What Is Complete Separation in Binary Logistic Regression?


When running a binary logistic regression and many other analyses in Minitab, we estimate parameters for a specified model based on the sample data that has been collected. Most of the time, we use what is called Maximum Likelihood Estimation. However, based on specifics within your data, sometimes these estimation methods fail. What happens then?

Specifically, during binary logistic regression, an error comes up often enough that I want to explain what exactly it means, and offer some potential remedies for it. When you attempt to run your model, you may see the following error:


What's going on here? First, let's see what causes this error. Take a look at the following data set consisting of one response variable, Y, and one predictor variable, X.

X 1 2 3 4 4 5 5 6
Y 0 0 0 0 0 1 1 1

Note the key pattern. This data set can be simply described as follows:

If X <= 4, then Y=0 without fail. Similarly, if X >4, then Y=1, again without fail. This is what is known as "separation." 

This "perfect prediction" of the response is what causes the estimates, and thus your model, to fail. 

Often, separation occurs when the data set is too small to observe events with low probabilities. In the example above, it may be possible to observe a Y value of 1 with an X of less than 4, however, when dealing with smaller sample sizes and low probabilities, we didn't observe any instances of this in our data collection. The more predictors are in the model, the more likely separation is to occur because the individual groups in the data have smaller sample sizes.

Essentially, separation occurs when there is a category or range of a predictor with only one value of the response. We need diversity, or variation among the response to estimate the model.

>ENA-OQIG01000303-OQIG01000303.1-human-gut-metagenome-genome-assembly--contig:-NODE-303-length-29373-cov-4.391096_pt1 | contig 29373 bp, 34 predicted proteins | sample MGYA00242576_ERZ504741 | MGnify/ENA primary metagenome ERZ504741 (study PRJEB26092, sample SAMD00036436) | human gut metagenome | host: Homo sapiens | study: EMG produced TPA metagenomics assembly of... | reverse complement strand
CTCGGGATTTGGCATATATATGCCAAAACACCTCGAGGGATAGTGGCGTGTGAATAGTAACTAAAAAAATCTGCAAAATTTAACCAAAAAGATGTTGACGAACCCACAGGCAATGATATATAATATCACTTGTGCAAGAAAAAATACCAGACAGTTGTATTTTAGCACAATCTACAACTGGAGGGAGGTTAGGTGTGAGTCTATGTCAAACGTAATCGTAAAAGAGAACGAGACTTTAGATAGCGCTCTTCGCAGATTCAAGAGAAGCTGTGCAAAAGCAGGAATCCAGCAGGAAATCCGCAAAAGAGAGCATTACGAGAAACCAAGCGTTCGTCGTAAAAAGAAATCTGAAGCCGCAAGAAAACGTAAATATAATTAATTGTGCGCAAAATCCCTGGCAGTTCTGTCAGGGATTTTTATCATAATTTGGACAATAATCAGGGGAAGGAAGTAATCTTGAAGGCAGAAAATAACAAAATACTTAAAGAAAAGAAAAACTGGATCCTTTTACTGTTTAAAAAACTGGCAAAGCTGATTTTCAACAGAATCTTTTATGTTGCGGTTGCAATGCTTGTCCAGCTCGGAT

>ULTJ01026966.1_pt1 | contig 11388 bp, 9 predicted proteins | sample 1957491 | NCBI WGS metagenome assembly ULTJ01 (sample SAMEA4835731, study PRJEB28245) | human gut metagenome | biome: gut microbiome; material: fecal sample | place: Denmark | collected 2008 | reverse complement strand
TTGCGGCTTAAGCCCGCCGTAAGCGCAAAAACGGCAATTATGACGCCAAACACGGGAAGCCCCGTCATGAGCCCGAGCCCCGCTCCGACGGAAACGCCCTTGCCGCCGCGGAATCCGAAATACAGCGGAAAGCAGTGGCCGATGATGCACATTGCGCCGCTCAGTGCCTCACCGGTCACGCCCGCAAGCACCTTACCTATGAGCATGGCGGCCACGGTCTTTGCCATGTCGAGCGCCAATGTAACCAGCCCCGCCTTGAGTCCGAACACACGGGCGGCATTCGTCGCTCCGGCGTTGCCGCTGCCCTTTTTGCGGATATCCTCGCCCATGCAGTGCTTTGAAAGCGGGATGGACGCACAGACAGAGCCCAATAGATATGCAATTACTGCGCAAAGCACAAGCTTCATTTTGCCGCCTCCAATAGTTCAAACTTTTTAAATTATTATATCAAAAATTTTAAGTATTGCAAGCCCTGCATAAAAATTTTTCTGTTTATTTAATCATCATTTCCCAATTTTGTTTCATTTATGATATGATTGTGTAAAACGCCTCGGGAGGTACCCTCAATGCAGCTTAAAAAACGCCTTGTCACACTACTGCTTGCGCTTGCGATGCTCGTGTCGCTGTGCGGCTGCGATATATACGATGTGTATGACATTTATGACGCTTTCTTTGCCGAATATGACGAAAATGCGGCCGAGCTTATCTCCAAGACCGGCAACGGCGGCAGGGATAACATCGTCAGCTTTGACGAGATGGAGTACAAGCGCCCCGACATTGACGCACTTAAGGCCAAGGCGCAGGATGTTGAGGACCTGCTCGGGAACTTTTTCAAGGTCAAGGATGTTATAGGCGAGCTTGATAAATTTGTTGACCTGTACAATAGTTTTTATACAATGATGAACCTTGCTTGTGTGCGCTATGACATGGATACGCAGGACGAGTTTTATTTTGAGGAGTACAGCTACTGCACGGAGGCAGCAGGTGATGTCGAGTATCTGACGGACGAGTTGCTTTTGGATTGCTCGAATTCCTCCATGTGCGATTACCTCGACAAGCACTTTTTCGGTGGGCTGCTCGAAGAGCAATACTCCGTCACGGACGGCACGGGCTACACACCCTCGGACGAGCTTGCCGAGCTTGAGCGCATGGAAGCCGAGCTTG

So when separation happens, what can we do to proceed? With the data as is, there's no way to estimate those parameters; however, there are some things we can do to work around this issue.

1. Obtain more data. If possible, being able to get more data increases the probability that you will obtain different values for your response, thus eliminating the separation. If possible, this is a good first step. 

2. Consider an alternative model. The more terms are in the model, the more likely that separation occurs for at least one variable. When you select terms for the model, you can check whether the exclusion of a term allows the maximum likelihood estimates to converge. If a useful model exists that does not use the term, you can continue the analysis with the new model.

3. Depending on the predictor variable in question, you may be able to manipulate your groupings to something that has events occurring. For example, you may have a predictor in your model with groups for both "Oranges" and "Apples." With such specific groups, it may be possible to see separation. However, that separation may disappear if you can combine those two levels into one specific grouping, such as "Fruit."

Seeing an error message like this can be frustrating, but it doesn't have to be the end of the line if you know some ways to work around it. Keep in mind these steps when analyzing a model, and you can overcome data issues such as this in the future.


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